Saint Joe’s pitcher Justin Aungst, a 2014 graduate of Salisbury High School, spent his first two college seasons on the mound in a variety of roles. While he earned four starts as a freshman, Aungst largely made his appearances out of the bullpen in his first two seasons.
But Aungst became one of the Hawks’ regular starters in 2017, and the former Falcon has thrived in that role. In this his final college season, he’s hoping to build on that momentum even more and put a stamp on an impressive career.
The Salisbury boys and girls swim teams are set to compete in this weekend’s District 11 Class 2A Swimming Championships. Competition is set to begin on Friday at Parkland High School, with events wrapping up on Saturday night.
Salisbury’s top seeded swimmer is on the girls’ side in junior captain Sarah Bobeck. She leads all 2A competitors in both the 50- and 500-yard freestyle events.
Bobeck’s seed time of 24.76 seconds is the only sub 25-second time in the 50-yard freestyle. It looks like the path to gold will go through her.
Lindsay Bauer described her freshman year at Rider University hitting “rock bottom” regarding her track and field career.
And there was nothing she could do about it.
Fast-forward to her sophomore track and field and Bauer is leaps and bounds ahead of her freshman year. It can all be credited to a switch in which foot she was jumping off of in the triple jump.
A number of local high schools recently finished another regular season in the Northeast Pennsylvania Scholastic Rifle League. But one major change surfaced in 2018 that schools had to become accustomed to for the winter.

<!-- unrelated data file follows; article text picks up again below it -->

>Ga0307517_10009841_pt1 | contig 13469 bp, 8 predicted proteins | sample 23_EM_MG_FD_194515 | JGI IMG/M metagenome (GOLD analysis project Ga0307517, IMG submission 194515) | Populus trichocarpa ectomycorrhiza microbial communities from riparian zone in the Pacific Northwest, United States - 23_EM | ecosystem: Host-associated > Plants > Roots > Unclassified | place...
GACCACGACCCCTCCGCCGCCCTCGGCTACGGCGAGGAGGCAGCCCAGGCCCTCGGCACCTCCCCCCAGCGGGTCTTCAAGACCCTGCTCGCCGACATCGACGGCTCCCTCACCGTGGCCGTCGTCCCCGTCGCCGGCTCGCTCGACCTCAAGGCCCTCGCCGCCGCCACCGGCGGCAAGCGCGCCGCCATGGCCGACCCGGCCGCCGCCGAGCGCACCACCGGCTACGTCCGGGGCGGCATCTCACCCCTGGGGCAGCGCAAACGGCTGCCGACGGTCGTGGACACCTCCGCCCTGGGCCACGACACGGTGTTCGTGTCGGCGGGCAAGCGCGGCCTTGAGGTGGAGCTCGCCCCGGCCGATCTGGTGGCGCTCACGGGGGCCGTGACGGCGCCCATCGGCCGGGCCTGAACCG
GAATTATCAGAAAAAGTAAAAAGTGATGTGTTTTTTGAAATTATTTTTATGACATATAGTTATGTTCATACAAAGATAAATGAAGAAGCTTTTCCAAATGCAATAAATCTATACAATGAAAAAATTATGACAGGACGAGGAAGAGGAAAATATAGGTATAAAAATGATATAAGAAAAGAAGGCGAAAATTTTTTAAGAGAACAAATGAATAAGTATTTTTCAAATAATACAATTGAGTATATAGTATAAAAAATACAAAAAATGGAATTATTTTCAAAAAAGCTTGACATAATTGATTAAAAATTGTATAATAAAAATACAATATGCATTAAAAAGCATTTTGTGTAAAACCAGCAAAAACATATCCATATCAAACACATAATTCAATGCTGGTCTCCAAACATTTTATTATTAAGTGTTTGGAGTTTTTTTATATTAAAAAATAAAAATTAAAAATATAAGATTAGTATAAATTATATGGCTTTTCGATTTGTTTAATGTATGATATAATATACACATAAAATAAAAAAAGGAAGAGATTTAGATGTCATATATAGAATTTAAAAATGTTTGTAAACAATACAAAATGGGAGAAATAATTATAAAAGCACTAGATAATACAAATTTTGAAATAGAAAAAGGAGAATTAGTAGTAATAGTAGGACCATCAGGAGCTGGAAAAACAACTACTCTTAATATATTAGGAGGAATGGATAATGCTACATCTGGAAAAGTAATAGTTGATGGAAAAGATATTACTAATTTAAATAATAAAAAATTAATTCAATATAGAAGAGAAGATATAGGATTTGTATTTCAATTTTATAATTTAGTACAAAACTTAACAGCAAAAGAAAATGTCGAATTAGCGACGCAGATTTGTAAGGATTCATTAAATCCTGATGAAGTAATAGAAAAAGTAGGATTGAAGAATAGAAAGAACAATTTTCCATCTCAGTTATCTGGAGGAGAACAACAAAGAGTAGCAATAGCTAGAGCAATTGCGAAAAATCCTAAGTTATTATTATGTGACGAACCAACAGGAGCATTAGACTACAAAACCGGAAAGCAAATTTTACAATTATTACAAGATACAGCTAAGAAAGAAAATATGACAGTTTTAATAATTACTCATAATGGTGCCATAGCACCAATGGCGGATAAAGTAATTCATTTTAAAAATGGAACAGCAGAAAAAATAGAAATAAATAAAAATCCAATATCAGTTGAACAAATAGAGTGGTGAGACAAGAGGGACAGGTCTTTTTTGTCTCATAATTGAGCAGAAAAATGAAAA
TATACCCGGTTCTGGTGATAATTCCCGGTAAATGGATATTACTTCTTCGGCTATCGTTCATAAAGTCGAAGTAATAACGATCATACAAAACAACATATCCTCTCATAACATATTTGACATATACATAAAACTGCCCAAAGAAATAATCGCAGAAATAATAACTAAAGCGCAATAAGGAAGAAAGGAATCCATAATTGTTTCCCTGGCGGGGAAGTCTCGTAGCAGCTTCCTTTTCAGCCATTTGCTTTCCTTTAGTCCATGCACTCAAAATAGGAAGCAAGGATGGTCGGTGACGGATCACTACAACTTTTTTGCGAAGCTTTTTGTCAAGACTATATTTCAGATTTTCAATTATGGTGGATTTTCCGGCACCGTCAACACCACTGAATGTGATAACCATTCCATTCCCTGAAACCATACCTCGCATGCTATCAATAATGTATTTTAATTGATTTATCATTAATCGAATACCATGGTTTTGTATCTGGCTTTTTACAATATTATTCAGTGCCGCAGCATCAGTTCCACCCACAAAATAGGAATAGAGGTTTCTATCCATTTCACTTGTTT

Salisbury, which finished 0-9 in the regular season, was one of 10 league teams that experienced a new shooting target this past season. The change resulted in a much more competitive NEPARL field from top to bottom.
Not many football players from Salisbury have the opportunity to play in college.
The first Falcon scholarship football player in at least a decade will take the field next fall.
Salisbury senior lineman Michael Killiri, a member of two district teams as a Falcon, recently singed a letter of intent to play football at Bucknell University. He’s not the first Falcon to play football at the Division I level, but the first to receive a scholarship to date.
This past winter season was an abnormal one for the Salisbury boys basketball team and head coach Jason Weaver.
During his first nine years at Salisbury, Weaver led his Falcons to eight district tournament appearances and five trips to the PIAA playoffs. In this his 10th season at the helm, a rare occurrence resurfaced for the postseason-friendly Falcons.
Despite finishing with a below-.500 record, the Salisbury girls’ basketball team has qualified for the District 11 Class 3A tournament.
The Falcons (8-14 overall, 7-11 in Colonial League) earned the eighth and final seed in the tournament after Palmerton defeated Northern Lehigh last Thursday night. Salisbury, however, isn’t entering the postseason on particularly a high note.
Salisbury didn’t enter the winter basketball season with many seniors on its roster. But as of late, the Falcons haven’t had a single senior take the court.
Jack Reichenbach and Oliver Stewart were the lone two seniors for Salisbury when it tipped off this season. But both have not been on the court over the past few games. Those absences have opened the door for a number of underclassmen to shine, and the Falcons have been surprisingly effective in what has been a tough season.
Last Friday night was dedicated to Salisbury’s five senior girls basketball players: Anna Bishop, Alicia Burkhardt, Olivia Dragovits, Kelly Gardus and Sarah McGee. After the players were honored prior to the start of the game, the Falcons played arguably their best game of the season on Senior Night.
The Falcons made their first seven shots against visiting Catasauqua, led 20-0 after the first quarter, and never looked back. Salisbury (8-10 overall; 6-7 in Colonial League), led by a starting group of five seniors that played the entire first half, defeated the Rough Riders 55-17.
Tyler Keller’s college diving career was put on hold before he even took one bounce off the board.
During a pick-up basketball game with some friends in September, the Lehigh freshman broke his fifth metatarsal. Surgery kept Keller out for the first half of the winter diving season.
“About a week later I got surgery, and three screws and one plate were installed on my foot to hold the bone in place,” Keller said.